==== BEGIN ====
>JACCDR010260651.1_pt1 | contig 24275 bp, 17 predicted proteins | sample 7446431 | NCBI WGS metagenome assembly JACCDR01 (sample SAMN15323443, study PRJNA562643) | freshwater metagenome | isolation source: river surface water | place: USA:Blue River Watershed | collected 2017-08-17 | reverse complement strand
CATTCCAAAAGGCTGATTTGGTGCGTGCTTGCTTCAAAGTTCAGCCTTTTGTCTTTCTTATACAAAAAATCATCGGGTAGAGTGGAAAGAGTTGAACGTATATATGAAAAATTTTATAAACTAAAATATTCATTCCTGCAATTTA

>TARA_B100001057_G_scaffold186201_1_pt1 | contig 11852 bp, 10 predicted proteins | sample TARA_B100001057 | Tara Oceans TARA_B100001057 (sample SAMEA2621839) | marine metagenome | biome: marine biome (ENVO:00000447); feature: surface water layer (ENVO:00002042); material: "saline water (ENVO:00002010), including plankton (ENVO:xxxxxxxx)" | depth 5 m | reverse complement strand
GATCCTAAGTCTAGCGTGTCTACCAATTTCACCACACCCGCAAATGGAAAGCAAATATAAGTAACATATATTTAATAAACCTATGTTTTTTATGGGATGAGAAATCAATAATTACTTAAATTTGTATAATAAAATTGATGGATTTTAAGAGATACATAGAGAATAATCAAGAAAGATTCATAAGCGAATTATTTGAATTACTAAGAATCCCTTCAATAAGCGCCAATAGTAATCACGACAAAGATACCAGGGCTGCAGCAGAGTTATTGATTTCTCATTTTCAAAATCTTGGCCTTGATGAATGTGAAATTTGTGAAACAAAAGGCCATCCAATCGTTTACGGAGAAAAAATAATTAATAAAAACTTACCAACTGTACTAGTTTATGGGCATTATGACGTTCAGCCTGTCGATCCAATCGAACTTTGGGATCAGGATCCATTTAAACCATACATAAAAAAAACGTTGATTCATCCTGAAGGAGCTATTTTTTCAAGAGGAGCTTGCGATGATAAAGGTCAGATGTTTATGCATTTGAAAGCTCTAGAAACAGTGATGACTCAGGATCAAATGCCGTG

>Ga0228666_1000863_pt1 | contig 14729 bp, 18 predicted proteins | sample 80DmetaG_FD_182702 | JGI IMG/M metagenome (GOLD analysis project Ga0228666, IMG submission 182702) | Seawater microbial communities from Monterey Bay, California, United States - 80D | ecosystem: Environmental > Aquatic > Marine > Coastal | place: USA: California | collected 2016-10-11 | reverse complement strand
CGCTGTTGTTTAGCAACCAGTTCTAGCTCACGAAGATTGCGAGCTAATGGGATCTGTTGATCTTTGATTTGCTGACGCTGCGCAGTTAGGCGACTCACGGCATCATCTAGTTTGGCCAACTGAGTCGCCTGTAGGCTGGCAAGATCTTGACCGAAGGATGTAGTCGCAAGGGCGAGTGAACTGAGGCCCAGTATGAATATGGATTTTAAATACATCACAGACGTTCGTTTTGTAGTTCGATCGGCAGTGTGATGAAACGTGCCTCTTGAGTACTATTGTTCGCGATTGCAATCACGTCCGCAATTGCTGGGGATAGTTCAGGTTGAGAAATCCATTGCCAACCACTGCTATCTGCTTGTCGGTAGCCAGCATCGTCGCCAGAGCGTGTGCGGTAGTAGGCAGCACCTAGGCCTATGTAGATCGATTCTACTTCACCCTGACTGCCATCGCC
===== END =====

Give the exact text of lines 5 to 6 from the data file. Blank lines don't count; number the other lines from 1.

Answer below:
>Ga0228666_1000863_pt1 | contig 14729 bp, 18 predicted proteins | sample 80DmetaG_FD_182702 | JGI IMG/M metagenome (GOLD analysis project Ga0228666, IMG submission 182702) | Seawater microbial communities from Monterey Bay, California, United States - 80D | ecosystem: Environmental > Aquatic > Marine > Coastal | place: USA: California | collected 2016-10-11 | reverse complement strand
CGCTGTTGTTTAGCAACCAGTTCTAGCTCACGAAGATTGCGAGCTAATGGGATCTGTTGATCTTTGATTTGCTGACGCTGCGCAGTTAGGCGACTCACGGCATCATCTAGTTTGGCCAACTGAGTCGCCTGTAGGCTGGCAAGATCTTGACCGAAGGATGTAGTCGCAAGGGCGAGTGAACTGAGGCCCAGTATGAATATGGATTTTAAATACATCACAGACGTTCGTTTTGTAGTTCGATCGGCAGTGTGATGAAACGTGCCTCTTGAGTACTATTGTTCGCGATTGCAATCACGTCCGCAATTGCTGGGGATAGTTCAGGTTGAGAAATCCATTGCCAACCACTGCTATCTGCTTGTCGGTAGCCAGCATCGTCGCCAGAGCGTGTGCGGTAGTAGGCAGCACCTAGGCCTATGTAGATCGATTCTACTTCACCCTGACTGCCATCGCC